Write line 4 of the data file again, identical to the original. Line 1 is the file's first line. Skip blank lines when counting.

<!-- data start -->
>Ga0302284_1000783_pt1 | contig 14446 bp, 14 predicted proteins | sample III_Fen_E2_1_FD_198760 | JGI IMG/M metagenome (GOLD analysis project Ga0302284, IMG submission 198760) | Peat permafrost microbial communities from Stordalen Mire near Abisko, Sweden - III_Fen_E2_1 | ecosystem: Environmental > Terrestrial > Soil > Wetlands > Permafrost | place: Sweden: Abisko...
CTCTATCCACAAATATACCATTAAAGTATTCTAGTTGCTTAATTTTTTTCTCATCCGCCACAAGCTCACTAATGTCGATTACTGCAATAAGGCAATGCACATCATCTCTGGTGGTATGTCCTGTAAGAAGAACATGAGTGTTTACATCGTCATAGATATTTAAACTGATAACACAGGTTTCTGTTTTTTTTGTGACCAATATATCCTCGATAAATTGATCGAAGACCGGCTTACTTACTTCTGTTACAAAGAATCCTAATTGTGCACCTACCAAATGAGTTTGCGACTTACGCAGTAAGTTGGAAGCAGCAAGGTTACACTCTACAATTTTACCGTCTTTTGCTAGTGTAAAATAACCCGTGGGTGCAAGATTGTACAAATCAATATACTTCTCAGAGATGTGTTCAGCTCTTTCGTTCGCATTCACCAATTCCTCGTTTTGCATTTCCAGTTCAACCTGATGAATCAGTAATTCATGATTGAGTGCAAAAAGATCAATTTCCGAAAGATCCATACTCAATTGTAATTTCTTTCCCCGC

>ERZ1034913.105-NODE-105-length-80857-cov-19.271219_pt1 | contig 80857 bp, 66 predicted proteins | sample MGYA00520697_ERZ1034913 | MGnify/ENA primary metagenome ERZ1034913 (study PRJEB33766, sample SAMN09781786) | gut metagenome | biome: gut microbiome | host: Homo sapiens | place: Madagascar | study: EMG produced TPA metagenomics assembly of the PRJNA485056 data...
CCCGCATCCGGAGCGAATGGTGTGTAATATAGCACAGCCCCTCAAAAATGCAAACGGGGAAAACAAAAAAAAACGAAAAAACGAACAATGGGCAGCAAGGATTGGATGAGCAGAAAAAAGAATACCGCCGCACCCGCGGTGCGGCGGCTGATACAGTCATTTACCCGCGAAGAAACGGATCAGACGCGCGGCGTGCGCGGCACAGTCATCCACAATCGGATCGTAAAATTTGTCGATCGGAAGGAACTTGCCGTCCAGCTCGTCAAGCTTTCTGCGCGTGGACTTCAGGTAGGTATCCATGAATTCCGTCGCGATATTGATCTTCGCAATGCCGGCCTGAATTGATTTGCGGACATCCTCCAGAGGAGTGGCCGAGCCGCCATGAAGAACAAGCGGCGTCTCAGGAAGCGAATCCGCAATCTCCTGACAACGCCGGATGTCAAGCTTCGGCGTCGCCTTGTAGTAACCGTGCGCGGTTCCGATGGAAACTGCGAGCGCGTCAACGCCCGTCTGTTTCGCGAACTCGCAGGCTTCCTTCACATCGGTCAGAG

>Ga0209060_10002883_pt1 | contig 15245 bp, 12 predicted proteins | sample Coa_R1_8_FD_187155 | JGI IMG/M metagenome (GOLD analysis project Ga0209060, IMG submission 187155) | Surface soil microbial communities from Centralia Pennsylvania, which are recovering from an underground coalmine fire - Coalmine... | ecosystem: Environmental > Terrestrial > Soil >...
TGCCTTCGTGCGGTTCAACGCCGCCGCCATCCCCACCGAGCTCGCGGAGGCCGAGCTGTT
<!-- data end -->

CCCGCATCCGGAGCGAATGGTGTGTAATATAGCACAGCCCCTCAAAAATGCAAACGGGGAAAACAAAAAAAAACGAAAAAACGAACAATGGGCAGCAAGGATTGGATGAGCAGAAAAAAGAATACCGCCGCACCCGCGGTGCGGCGGCTGATACAGTCATTTACCCGCGAAGAAACGGATCAGACGCGCGGCGTGCGCGGCACAGTCATCCACAATCGGATCGTAAAATTTGTCGATCGGAAGGAACTTGCCGTCCAGCTCGTCAAGCTTTCTGCGCGTGGACTTCAGGTAGGTATCCATGAATTCCGTCGCGATATTGATCTTCGCAATGCCGGCCTGAATTGATTTGCGGACATCCTCCAGAGGAGTGGCCGAGCCGCCATGAAGAACAAGCGGCGTCTCAGGAAGCGAATCCGCAATCTCCTGACAACGCCGGATGTCAAGCTTCGGCGTCGCCTTGTAGTAACCGTGCGCGGTTCCGATGGAAACTGCGAGCGCGTCAACGCCCGTCTGTTTCGCGAACTCGCAGGCTTCCTTCACATCGGTCAGAG